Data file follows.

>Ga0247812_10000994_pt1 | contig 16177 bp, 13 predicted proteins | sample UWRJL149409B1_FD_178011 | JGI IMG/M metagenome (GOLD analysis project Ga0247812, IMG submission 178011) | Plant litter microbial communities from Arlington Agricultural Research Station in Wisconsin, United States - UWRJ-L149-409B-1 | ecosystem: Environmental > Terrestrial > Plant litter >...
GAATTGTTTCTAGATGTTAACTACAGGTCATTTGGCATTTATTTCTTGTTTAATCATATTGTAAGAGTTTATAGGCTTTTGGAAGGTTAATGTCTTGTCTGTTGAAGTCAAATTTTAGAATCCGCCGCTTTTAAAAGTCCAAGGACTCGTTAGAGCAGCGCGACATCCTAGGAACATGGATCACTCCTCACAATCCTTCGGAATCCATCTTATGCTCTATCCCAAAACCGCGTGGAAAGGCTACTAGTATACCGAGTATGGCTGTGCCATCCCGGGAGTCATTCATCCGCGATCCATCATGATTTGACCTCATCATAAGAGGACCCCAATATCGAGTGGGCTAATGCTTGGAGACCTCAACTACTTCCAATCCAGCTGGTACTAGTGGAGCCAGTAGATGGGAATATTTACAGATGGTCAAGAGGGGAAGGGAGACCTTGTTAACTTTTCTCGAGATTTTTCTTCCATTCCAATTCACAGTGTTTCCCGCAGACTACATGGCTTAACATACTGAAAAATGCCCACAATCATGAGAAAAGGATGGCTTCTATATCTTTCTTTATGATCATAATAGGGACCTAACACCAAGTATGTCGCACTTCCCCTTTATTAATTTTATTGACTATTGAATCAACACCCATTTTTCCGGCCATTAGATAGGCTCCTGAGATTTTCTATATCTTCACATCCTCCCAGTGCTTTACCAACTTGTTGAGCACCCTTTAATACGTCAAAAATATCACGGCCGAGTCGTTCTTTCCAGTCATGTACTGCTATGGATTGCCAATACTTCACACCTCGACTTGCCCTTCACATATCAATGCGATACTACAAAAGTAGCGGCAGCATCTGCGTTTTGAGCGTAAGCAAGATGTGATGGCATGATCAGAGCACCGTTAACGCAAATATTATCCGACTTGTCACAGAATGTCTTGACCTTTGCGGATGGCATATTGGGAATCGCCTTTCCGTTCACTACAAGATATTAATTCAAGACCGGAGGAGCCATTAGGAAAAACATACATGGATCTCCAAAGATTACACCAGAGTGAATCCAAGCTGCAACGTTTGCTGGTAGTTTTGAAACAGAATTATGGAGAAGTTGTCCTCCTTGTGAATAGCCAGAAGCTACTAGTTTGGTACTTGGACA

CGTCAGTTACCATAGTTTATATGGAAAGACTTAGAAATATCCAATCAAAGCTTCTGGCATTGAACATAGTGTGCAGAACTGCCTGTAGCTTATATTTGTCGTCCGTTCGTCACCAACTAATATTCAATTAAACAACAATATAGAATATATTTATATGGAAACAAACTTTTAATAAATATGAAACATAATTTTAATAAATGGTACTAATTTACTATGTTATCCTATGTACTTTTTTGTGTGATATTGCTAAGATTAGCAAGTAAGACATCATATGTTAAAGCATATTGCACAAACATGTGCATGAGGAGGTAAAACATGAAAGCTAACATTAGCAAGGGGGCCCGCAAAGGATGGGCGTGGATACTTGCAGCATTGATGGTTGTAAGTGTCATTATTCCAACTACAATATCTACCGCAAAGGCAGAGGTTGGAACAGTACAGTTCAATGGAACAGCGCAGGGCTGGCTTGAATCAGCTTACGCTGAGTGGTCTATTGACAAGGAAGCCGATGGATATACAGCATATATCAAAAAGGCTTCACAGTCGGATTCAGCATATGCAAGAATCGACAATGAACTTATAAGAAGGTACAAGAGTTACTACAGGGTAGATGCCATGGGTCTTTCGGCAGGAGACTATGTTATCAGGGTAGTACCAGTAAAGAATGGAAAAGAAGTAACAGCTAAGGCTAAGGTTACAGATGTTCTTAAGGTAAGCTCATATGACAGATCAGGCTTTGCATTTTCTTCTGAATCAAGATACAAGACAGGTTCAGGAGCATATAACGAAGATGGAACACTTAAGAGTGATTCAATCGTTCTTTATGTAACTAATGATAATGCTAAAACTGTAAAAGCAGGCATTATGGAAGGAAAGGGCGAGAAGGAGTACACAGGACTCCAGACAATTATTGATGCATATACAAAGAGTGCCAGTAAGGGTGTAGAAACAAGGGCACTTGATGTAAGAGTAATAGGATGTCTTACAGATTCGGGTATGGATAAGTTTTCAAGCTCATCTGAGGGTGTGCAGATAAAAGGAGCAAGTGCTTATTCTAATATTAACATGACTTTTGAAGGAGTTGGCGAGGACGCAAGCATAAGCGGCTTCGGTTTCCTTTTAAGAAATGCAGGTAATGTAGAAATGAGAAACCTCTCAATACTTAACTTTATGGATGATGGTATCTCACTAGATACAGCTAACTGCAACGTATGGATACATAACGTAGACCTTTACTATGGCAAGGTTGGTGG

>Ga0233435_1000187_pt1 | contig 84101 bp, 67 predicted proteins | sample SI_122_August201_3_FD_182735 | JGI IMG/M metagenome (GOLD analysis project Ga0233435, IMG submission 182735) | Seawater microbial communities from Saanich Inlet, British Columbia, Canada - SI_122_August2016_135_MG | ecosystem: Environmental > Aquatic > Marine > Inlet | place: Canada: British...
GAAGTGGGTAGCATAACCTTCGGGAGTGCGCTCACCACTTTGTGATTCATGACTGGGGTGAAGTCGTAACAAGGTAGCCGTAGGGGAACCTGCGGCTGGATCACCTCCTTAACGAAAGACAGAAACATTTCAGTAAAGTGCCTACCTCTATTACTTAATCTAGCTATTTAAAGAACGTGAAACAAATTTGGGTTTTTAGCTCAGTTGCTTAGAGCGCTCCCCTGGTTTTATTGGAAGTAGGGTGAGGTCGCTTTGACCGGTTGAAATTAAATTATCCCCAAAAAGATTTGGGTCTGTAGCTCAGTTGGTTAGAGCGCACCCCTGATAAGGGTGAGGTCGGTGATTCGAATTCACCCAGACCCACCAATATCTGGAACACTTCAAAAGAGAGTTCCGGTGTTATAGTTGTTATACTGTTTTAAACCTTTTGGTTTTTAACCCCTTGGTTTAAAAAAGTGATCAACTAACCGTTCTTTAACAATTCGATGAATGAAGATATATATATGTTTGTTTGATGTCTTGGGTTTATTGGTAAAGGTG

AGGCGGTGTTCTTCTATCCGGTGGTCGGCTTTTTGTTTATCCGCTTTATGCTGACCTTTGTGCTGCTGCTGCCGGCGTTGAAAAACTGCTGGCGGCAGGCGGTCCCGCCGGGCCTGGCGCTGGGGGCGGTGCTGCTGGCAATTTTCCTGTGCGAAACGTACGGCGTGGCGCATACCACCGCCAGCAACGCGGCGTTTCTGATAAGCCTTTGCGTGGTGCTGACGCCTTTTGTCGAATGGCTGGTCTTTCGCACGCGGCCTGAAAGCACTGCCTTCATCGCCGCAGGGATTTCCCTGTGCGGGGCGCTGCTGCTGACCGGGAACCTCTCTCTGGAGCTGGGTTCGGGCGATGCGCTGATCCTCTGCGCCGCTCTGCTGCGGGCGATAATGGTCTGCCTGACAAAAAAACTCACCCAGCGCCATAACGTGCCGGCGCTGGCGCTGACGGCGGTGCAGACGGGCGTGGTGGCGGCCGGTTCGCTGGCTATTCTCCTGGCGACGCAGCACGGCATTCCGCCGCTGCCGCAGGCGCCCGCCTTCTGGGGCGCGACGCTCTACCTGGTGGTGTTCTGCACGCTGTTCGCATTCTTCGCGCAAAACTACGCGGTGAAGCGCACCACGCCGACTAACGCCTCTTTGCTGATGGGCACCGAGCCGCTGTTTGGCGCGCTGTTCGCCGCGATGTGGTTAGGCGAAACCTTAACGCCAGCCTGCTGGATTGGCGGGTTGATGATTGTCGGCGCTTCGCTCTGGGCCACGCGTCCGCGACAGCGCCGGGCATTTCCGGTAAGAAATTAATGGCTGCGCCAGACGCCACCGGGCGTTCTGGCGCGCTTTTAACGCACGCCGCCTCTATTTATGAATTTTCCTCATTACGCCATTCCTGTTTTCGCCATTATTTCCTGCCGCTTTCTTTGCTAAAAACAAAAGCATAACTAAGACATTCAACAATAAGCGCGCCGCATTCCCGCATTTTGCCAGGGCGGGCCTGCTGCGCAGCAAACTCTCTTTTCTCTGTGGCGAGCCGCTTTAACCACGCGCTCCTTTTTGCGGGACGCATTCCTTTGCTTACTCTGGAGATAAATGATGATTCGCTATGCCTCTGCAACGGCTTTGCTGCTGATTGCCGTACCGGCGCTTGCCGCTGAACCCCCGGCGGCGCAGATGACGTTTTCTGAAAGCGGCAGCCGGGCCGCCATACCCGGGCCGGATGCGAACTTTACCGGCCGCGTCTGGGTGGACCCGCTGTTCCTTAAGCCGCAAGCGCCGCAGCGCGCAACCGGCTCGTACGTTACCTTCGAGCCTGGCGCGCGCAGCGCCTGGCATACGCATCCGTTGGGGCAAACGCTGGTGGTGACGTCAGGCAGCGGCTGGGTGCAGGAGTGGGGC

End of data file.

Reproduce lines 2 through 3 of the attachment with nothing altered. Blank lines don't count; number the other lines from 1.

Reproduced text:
GAATTGTTTCTAGATGTTAACTACAGGTCATTTGGCATTTATTTCTTGTTTAATCATATTGTAAGAGTTTATAGGCTTTTGGAAGGTTAATGTCTTGTCTGTTGAAGTCAAATTTTAGAATCCGCCGCTTTTAAAAGTCCAAGGACTCGTTAGAGCAGCGCGACATCCTAGGAACATGGATCACTCCTCACAATCCTTCGGAATCCATCTTATGCTCTATCCCAAAACCGCGTGGAAAGGCTACTAGTATACCGAGTATGGCTGTGCCATCCCGGGAGTCATTCATCCGCGATCCATCATGATTTGACCTCATCATAAGAGGACCCCAATATCGAGTGGGCTAATGCTTGGAGACCTCAACTACTTCCAATCCAGCTGGTACTAGTGGAGCCAGTAGATGGGAATATTTACAGATGGTCAAGAGGGGAAGGGAGACCTTGTTAACTTTTCTCGAGATTTTTCTTCCATTCCAATTCACAGTGTTTCCCGCAGACTACATGGCTTAACATACTGAAAAATGCCCACAATCATGAGAAAAGGATGGCTTCTATATCTTTCTTTATGATCATAATAGGGACCTAACACCAAGTATGTCGCACTTCCCCTTTATTAATTTTATTGACTATTGAATCAACACCCATTTTTCCGGCCATTAGATAGGCTCCTGAGATTTTCTATATCTTCACATCCTCCCAGTGCTTTACCAACTTGTTGAGCACCCTTTAATACGTCAAAAATATCACGGCCGAGTCGTTCTTTCCAGTCATGTACTGCTATGGATTGCCAATACTTCACACCTCGACTTGCCCTTCACATATCAATGCGATACTACAAAAGTAGCGGCAGCATCTGCGTTTTGAGCGTAAGCAAGATGTGATGGCATGATCAGAGCACCGTTAACGCAAATATTATCCGACTTGTCACAGAATGTCTTGACCTTTGCGGATGGCATATTGGGAATCGCCTTTCCGTTCACTACAAGATATTAATTCAAGACCGGAGGAGCCATTAGGAAAAACATACATGGATCTCCAAAGATTACACCAGAGTGAATCCAAGCTGCAACGTTTGCTGGTAGTTTTGAAACAGAATTATGGAGAAGTTGTCCTCCTTGTGAATAGCCAGAAGCTACTAGTTTGGTACTTGGACA

CGTCAGTTACCATAGTTTATATGGAAAGACTTAGAAATATCCAATCAAAGCTTCTGGCATTGAACATAGTGTGCAGAACTGCCTGTAGCTTATATTTGTCGTCCGTTCGTCACCAACTAATATTCAATTAAACAACAATATAGAATATATTTATATGGAAACAAACTTTTAATAAATATGAAACATAATTTTAATAAATGGTACTAATTTACTATGTTATCCTATGTACTTTTTTGTGTGATATTGCTAAGATTAGCAAGTAAGACATCATATGTTAAAGCATATTGCACAAACATGTGCATGAGGAGGTAAAACATGAAAGCTAACATTAGCAAGGGGGCCCGCAAAGGATGGGCGTGGATACTTGCAGCATTGATGGTTGTAAGTGTCATTATTCCAACTACAATATCTACCGCAAAGGCAGAGGTTGGAACAGTACAGTTCAATGGAACAGCGCAGGGCTGGCTTGAATCAGCTTACGCTGAGTGGTCTATTGACAAGGAAGCCGATGGATATACAGCATATATCAAAAAGGCTTCACAGTCGGATTCAGCATATGCAAGAATCGACAATGAACTTATAAGAAGGTACAAGAGTTACTACAGGGTAGATGCCATGGGTCTTTCGGCAGGAGACTATGTTATCAGGGTAGTACCAGTAAAGAATGGAAAAGAAGTAACAGCTAAGGCTAAGGTTACAGATGTTCTTAAGGTAAGCTCATATGACAGATCAGGCTTTGCATTTTCTTCTGAATCAAGATACAAGACAGGTTCAGGAGCATATAACGAAGATGGAACACTTAAGAGTGATTCAATCGTTCTTTATGTAACTAATGATAATGCTAAAACTGTAAAAGCAGGCATTATGGAAGGAAAGGGCGAGAAGGAGTACACAGGACTCCAGACAATTATTGATGCATATACAAAGAGTGCCAGTAAGGGTGTAGAAACAAGGGCACTTGATGTAAGAGTAATAGGATGTCTTACAGATTCGGGTATGGATAAGTTTTCAAGCTCATCTGAGGGTGTGCAGATAAAAGGAGCAAGTGCTTATTCTAATATTAACATGACTTTTGAAGGAGTTGGCGAGGACGCAAGCATAAGCGGCTTCGGTTTCCTTTTAAGAAATGCAGGTAATGTAGAAATGAGAAACCTCTCAATACTTAACTTTATGGATGATGGTATCTCACTAGATACAGCTAACTGCAACGTATGGATACATAACGTAGACCTTTACTATGGCAAGGTTGGTGG